This report by The Canadian Press was first published June 26, 2023.

— With files from Mia Rabson in Ottawa

Note to readers: This is a corrected story. A previous version said messages to the Cree communities of Mistissini and Waswanipi were issued Saturday.

Keep reading

Al Beaver wrote the following. I thought it was brilliant!

"Fire response does not create “Public Value”. If applied intelligently it can reduce public value loss, but there are tight margins.

The costs of fire response/suppression is funded largely from the public treasury. The same treasury that funds schools, hospitals, law enforcement, public infrastructure, etc. All of which create public value.

Fire response is therefore conducted at the opportunity cost to these public value producing programs. Plus, much of the Wild-land Urban Interface (WUI) risk and therefore the risk controls are in private ownership. And it gets worse, in fire-adapted/dependant ecosystems, without a fire disturbance offset (fuel management) the best that can be achieved is fire postponement. So, the cost of all the successful initial attacks we like to brag about needs to be included in the accounting along with the large fire that wipes them out. Do the accounting and do it properly.

Also a factor is the high number of poorly located and designed communities and subdivisions. Plus the poorly constructed and maintained properties within those communities and subdivisions. Without a vulnerable value, a risk doesn't exist. Risk = Value x Vulnerability x Exposure x Likelihood x Severity."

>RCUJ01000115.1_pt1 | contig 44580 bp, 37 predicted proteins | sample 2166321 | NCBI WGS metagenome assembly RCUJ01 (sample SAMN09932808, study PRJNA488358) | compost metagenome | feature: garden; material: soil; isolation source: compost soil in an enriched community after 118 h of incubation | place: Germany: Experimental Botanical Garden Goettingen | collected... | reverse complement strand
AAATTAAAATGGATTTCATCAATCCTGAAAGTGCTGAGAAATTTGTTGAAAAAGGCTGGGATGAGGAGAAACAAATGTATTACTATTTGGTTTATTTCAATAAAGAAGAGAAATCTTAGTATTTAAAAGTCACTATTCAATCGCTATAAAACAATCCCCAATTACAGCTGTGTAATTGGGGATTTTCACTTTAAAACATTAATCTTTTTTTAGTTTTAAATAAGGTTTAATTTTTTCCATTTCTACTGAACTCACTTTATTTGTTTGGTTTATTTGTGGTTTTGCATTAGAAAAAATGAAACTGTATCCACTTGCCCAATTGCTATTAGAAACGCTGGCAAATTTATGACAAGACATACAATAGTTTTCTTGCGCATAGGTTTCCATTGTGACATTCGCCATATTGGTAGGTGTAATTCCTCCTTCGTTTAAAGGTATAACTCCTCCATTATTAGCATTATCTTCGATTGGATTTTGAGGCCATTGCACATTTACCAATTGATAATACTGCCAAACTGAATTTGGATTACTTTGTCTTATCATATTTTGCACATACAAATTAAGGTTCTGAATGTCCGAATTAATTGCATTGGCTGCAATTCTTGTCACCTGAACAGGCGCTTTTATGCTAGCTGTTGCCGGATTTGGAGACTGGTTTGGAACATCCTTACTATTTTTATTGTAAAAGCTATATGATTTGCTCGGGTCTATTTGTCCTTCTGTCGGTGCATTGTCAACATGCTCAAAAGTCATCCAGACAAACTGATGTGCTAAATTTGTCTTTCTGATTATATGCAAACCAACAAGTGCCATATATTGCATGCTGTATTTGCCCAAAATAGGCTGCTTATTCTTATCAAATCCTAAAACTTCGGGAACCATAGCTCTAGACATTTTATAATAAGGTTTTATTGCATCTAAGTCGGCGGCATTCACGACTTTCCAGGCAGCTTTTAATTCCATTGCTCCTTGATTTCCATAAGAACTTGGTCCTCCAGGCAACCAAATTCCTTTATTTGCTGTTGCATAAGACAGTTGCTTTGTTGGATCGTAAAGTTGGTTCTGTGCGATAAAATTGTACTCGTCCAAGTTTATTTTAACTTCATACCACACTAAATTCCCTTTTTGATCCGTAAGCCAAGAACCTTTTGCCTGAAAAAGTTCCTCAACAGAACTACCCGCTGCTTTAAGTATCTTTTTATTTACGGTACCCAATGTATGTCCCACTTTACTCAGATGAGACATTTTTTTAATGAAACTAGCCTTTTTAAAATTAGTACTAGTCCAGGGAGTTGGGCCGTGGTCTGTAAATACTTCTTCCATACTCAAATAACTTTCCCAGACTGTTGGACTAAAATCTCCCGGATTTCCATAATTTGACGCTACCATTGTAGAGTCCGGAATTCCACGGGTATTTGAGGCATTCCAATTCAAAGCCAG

A very relevant comment.

Adaptation to climate heating includes efficacious urbanism, which again includes good quality planning for the urban-forest edge interface.

The Okanagan Mountain fire of 2013 destroyed over 200 suburban Kelowna, BC, houses, all single family homes with perfectly combustible exterior materials in sprawling subdivisions carved from the forest with no fire gap. Firefighters were required to travel farther to try to save fewer homes. Residents also had longer distances to travel to escape.

Since then BC had the record breaking heat dome that caused over 600 deaths in June 2021 and innumerable smoke choked days. Most of those deaths took place in poorly ventilated or cooled buildings where seniors live.

Next time you encounter a dinosaur spouting climate denial, one effective response is to ask them what the insurance industry thinks about climate change.